A vocal contingent of community activists at the Riverside City Council meeting Tuesday called on the council to fight a court ruling ordering the city to reinstate one of the four police officers fired after Tyisha Miller was shot to death in 1998.
The charged comments came after the council met in closed session to discuss an April 25 court ruling by Superior Court Judge Charles E. Stafford Jr. requiring the city to allow Wayne Stewart to return to his job with back pay. The council met with legal counsel for more than an hour, but did not reach a decision on whether to reinstate Stewart, appeal the court ruing or negotiate a settlement.
At least two African American leaders told council members they would face major obstacles for reelection if they voted against appealing the ruling.
“If you don’t do something about it, we’re going to do something about you,” said the Rev. Reginald Beamon, president of the San Bernardino-Highland Chapter of the Southern Christian Leadership Conference.
The council will continue deliberations during a closed session May 20 at Riverside City Hall. The mayor said it could take a month or more to make a decision.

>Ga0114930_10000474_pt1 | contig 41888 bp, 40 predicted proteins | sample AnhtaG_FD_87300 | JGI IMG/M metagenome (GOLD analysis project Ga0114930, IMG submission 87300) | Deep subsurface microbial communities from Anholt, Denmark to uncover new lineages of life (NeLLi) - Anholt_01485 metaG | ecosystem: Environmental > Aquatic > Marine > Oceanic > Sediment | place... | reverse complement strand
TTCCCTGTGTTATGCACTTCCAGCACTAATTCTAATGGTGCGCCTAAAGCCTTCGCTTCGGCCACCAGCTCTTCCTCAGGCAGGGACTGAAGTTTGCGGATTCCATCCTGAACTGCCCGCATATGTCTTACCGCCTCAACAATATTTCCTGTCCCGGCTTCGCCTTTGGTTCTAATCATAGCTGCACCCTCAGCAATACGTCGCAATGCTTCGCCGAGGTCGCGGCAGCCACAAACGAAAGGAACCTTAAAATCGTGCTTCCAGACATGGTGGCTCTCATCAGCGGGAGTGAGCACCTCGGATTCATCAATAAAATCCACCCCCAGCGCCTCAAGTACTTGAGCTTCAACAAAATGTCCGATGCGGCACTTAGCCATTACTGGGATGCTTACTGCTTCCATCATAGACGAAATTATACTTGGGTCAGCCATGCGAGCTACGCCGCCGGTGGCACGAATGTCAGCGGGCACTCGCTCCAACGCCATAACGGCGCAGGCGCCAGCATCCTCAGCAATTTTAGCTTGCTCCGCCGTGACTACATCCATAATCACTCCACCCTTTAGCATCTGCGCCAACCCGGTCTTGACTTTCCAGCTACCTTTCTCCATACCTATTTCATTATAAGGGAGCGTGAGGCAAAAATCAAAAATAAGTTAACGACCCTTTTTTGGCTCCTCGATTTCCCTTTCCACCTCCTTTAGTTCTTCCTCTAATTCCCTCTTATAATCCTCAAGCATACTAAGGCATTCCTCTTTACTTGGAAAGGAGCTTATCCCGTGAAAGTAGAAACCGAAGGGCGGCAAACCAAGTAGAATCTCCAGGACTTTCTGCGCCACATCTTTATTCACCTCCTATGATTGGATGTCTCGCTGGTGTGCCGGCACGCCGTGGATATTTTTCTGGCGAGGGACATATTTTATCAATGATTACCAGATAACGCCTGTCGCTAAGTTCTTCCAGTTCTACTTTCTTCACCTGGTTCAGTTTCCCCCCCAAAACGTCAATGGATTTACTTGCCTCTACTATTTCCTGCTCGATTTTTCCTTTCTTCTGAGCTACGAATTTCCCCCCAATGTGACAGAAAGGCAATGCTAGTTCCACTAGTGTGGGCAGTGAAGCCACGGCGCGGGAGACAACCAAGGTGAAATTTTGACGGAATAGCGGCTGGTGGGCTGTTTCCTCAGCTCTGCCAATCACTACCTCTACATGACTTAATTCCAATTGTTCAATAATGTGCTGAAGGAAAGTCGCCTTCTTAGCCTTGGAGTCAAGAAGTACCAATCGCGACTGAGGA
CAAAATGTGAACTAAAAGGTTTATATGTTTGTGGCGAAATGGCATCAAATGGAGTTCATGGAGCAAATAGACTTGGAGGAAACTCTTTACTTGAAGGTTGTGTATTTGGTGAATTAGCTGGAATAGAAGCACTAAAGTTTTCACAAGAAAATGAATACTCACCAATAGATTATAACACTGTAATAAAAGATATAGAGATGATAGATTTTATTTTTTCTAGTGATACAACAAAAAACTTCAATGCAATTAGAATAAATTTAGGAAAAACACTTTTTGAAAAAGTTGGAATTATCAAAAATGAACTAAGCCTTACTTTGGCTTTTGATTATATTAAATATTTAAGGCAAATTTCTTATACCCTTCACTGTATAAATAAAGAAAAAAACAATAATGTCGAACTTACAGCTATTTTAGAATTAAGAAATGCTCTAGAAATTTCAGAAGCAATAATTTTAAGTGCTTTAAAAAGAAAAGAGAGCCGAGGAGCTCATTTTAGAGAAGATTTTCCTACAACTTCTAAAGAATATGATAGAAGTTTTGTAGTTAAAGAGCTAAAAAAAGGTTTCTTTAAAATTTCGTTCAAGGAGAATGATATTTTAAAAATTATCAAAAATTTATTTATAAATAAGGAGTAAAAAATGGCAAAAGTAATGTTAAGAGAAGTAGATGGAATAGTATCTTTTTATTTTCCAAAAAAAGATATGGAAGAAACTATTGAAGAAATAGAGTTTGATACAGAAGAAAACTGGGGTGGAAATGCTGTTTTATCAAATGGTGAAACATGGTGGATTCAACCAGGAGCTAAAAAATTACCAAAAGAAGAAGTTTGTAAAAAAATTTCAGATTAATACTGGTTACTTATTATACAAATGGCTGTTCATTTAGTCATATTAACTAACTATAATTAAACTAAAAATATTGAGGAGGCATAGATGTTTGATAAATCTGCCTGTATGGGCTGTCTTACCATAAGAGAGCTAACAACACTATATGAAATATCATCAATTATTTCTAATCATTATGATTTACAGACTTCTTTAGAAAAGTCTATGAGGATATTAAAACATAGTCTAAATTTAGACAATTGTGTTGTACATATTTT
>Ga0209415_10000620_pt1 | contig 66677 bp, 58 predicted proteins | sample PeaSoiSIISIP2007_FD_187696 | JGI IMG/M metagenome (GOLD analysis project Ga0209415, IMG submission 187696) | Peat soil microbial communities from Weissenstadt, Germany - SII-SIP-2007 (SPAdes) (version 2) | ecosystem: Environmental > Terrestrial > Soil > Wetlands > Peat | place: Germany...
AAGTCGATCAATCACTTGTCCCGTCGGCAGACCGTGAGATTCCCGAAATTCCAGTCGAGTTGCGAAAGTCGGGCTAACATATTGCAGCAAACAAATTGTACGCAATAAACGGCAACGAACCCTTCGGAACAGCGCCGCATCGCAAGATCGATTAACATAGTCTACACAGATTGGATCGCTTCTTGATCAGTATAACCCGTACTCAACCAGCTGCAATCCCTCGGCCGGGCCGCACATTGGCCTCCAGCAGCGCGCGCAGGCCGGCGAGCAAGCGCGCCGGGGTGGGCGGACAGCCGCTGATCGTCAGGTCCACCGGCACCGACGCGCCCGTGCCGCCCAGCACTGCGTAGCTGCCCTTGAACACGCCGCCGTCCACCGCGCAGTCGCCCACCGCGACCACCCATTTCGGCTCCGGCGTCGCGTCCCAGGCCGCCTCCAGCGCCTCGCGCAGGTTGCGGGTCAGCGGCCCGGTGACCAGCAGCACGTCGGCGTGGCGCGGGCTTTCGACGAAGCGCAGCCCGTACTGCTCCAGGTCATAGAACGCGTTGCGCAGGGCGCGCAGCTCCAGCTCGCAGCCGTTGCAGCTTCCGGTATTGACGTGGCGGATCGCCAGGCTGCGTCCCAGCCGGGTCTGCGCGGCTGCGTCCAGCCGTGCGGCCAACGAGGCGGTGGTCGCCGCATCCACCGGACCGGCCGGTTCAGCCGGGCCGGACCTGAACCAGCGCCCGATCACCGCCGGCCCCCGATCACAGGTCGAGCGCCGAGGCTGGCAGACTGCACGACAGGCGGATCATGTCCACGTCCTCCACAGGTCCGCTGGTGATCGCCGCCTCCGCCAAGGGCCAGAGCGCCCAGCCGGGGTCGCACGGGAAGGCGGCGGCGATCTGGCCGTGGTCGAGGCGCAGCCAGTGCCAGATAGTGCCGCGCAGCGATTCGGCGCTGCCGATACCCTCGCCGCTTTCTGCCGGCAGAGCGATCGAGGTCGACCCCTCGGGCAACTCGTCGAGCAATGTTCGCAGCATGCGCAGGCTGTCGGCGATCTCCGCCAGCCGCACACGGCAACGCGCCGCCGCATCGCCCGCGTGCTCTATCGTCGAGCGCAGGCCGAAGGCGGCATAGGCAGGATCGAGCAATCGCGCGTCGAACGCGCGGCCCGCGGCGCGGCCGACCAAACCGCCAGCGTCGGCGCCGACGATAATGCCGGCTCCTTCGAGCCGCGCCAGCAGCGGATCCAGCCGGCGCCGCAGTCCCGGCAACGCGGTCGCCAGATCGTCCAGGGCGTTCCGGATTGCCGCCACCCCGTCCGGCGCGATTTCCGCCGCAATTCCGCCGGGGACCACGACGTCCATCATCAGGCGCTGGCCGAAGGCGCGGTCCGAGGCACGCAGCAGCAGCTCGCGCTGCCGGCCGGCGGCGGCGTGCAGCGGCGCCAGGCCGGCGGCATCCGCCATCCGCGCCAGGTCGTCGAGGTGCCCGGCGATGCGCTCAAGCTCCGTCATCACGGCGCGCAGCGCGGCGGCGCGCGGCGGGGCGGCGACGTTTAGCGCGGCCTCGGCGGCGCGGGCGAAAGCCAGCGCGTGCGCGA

Before the council meeting Tuesday evening, one of Tyisha Miller’s relatives joined several others in urging the city to appeal the decision. “We’ve been slapped in the face once by the murder and blowing out her brains through the back of her head,” said Joan Miller, Tyisha’s paternal grandmother. “We don’t want to be slapped again by you choosing not to appeal the decision by this judge.”
In December 1998, Miller, 19, locked herself in her disabled car at a service station and passed out with a gun in her lap. When police officers broke a window to try to get her medical aid, Miller awakened with a start and police said she reached for the gun. The officers fired 12 times.
The four officers involved, who were fired after the shooting, were subsequently cleared of criminal wrongdoing by the Riverside County district attorney’s office, the state attorney general’s office and the U.S. Department of Justice. The case triggered an uproar in Riverside’s African American community, and included demands for the four white officers to be tried on murder charges.